Friday, March 23, 2012
I've always been susceptible to songs and their lyrics, but it's getting ridiculous these days. Country songs are the worst, they're so unapologetically manipulative; their whole motive seems to be to twist my heartstrings. The Darryl Worley one where the singer finds an old friend at the bar after he gets word that the guy ran out on his wife - the friend complains about the car and the washing machine broken down, three kids and the baby's fussy, his mother's health failing, no work this week, bills unpaid, and the coup de grace, he's just found out that his wife's pregnant again. The singer simply calls to the bartender for a round of drinks, and says, let's celebrate! He sings in the chorus:
"Sounds like life to me, it ain't no fantasy
It's just a common case of everyday reality
Man I know it's tough, but you gotta suck it up
To hear you talk you're caught up in some tragedy
Sounds like life to me, plain old destiny
Yeah the only thing for certain is uncertainty
You gotta hold on tight, just enjoy the ride
Get used to all this unpredictability
Sounds like life to me"
It knocks some sense into me, too, and opens me up to life! It's how he manages to turn the perspective around so fast; those u-turns are something else, man, about song-writing.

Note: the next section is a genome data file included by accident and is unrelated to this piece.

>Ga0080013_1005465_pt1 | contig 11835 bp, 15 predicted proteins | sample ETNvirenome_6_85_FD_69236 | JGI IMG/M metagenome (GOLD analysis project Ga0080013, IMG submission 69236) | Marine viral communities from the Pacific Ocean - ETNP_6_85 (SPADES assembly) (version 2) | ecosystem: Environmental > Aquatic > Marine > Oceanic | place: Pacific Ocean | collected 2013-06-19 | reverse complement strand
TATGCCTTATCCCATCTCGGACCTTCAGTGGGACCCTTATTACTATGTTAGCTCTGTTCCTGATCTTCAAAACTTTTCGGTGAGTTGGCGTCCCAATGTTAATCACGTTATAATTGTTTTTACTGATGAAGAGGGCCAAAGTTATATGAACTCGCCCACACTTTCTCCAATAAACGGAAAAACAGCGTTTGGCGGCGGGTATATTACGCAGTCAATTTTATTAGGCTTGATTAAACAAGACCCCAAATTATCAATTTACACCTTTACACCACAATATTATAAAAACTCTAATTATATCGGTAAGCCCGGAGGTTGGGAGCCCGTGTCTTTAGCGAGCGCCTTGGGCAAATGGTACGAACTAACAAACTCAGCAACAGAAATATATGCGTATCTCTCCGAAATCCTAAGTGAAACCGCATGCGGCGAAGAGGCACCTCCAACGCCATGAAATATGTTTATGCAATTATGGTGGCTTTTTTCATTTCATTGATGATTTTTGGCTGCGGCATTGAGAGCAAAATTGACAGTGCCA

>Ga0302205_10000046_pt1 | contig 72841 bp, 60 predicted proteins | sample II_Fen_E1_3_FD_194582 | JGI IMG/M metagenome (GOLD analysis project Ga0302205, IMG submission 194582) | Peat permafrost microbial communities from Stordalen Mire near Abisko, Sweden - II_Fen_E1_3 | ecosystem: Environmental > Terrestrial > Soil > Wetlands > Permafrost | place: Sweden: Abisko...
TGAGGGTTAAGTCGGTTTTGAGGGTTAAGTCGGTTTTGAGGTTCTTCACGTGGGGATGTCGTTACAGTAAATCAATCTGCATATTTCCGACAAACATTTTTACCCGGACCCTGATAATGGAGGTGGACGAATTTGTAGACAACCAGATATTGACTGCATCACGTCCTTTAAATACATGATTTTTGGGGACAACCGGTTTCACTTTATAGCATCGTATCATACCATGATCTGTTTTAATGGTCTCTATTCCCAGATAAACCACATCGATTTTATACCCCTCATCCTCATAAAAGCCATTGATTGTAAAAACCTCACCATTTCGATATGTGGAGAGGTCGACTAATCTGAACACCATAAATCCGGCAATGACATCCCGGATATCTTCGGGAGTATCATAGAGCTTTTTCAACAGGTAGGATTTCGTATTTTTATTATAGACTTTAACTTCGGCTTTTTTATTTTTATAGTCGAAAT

This week it's been Jackson Browne flooring me. I'm in the car driving, just minding my own business, when a Jackson Browne song comes on. He nonchalantly puts together a little rock and roll, a little folk, some country, a bit of blues, even some syrup. I don't mind a little syrup. But it's his words that get me - succinctly making a clear, detailed picture. The way he surprises or completes me at the end of a line.
I've been reading my way through a book on Delta Blues singers, writing down all the names. I'm trying to listen to a song or two from each one on Youtube and take notes on who I want to go back to. Some draw me in more than others, but all are deep. The simplicity and complexity of the words - I can't begin to make calculations, can only just listen, hear how, yes, words that rhyme mean the same thing, as someone said somewhere. Or how a word or short phrase conjures a vast pool of reflection or history. How a word suggests further, deeper meaning - involving expressedly the sounds it makes - about which nothing more can be said in words.